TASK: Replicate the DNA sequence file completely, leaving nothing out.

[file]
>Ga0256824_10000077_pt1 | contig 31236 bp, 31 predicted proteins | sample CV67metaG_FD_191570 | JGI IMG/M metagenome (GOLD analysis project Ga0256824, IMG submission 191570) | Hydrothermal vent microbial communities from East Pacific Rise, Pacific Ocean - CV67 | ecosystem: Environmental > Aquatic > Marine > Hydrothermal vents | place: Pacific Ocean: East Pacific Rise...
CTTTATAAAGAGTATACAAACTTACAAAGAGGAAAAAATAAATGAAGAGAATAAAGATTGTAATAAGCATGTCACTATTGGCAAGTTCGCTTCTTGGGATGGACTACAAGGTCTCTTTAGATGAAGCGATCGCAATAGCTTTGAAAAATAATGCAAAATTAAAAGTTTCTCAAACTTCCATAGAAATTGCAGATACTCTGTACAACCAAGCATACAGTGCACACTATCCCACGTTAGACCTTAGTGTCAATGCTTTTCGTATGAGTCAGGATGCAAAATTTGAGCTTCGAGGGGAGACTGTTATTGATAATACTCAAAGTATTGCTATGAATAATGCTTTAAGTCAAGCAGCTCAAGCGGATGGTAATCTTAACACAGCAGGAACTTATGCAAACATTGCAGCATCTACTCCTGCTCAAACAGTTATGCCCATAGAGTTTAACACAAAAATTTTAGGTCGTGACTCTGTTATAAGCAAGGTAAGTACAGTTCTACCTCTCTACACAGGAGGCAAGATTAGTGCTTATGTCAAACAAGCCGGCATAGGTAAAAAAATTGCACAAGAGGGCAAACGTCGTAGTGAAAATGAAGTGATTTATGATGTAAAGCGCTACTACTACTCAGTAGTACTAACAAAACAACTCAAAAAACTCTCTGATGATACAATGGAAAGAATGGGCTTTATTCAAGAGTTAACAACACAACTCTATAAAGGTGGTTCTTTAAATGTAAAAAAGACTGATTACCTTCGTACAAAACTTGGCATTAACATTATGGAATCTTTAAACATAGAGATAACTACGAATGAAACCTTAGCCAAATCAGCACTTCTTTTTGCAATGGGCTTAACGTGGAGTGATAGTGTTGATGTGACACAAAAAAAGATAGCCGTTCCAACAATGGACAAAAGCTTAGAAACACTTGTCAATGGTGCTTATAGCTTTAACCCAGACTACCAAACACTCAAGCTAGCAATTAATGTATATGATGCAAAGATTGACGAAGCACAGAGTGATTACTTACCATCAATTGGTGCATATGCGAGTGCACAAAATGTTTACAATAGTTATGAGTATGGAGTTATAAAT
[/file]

>Ga0256824_10000077_pt1 | contig 31236 bp, 31 predicted proteins | sample CV67metaG_FD_191570 | JGI IMG/M metagenome (GOLD analysis project Ga0256824, IMG submission 191570) | Hydrothermal vent microbial communities from East Pacific Rise, Pacific Ocean - CV67 | ecosystem: Environmental > Aquatic > Marine > Hydrothermal vents | place: Pacific Ocean: East Pacific Rise...
CTTTATAAAGAGTATACAAACTTACAAAGAGGAAAAAATAAATGAAGAGAATAAAGATTGTAATAAGCATGTCACTATTGGCAAGTTCGCTTCTTGGGATGGACTACAAGGTCTCTTTAGATGAAGCGATCGCAATAGCTTTGAAAAATAATGCAAAATTAAAAGTTTCTCAAACTTCCATAGAAATTGCAGATACTCTGTACAACCAAGCATACAGTGCACACTATCCCACGTTAGACCTTAGTGTCAATGCTTTTCGTATGAGTCAGGATGCAAAATTTGAGCTTCGAGGGGAGACTGTTATTGATAATACTCAAAGTATTGCTATGAATAATGCTTTAAGTCAAGCAGCTCAAGCGGATGGTAATCTTAACACAGCAGGAACTTATGCAAACATTGCAGCATCTACTCCTGCTCAAACAGTTATGCCCATAGAGTTTAACACAAAAATTTTAGGTCGTGACTCTGTTATAAGCAAGGTAAGTACAGTTCTACCTCTCTACACAGGAGGCAAGATTAGTGCTTATGTCAAACAAGCCGGCATAGGTAAAAAAATTGCACAAGAGGGCAAACGTCGTAGTGAAAATGAAGTGATTTATGATGTAAAGCGCTACTACTACTCAGTAGTACTAACAAAACAACTCAAAAAACTCTCTGATGATACAATGGAAAGAATGGGCTTTATTCAAGAGTTAACAACACAACTCTATAAAGGTGGTTCTTTAAATGTAAAAAAGACTGATTACCTTCGTACAAAACTTGGCATTAACATTATGGAATCTTTAAACATAGAGATAACTACGAATGAAACCTTAGCCAAATCAGCACTTCTTTTTGCAATGGGCTTAACGTGGAGTGATAGTGTTGATGTGACACAAAAAAAGATAGCCGTTCCAACAATGGACAAAAGCTTAGAAACACTTGTCAATGGTGCTTATAGCTTTAACCCAGACTACCAAACACTCAAGCTAGCAATTAATGTATATGATGCAAAGATTGACGAAGCACAGAGTGATTACTTACCATCAATTGGTGCATATGCGAGTGCACAAAATGTTTACAATAGTTATGAGTATGGAGTTATAAAT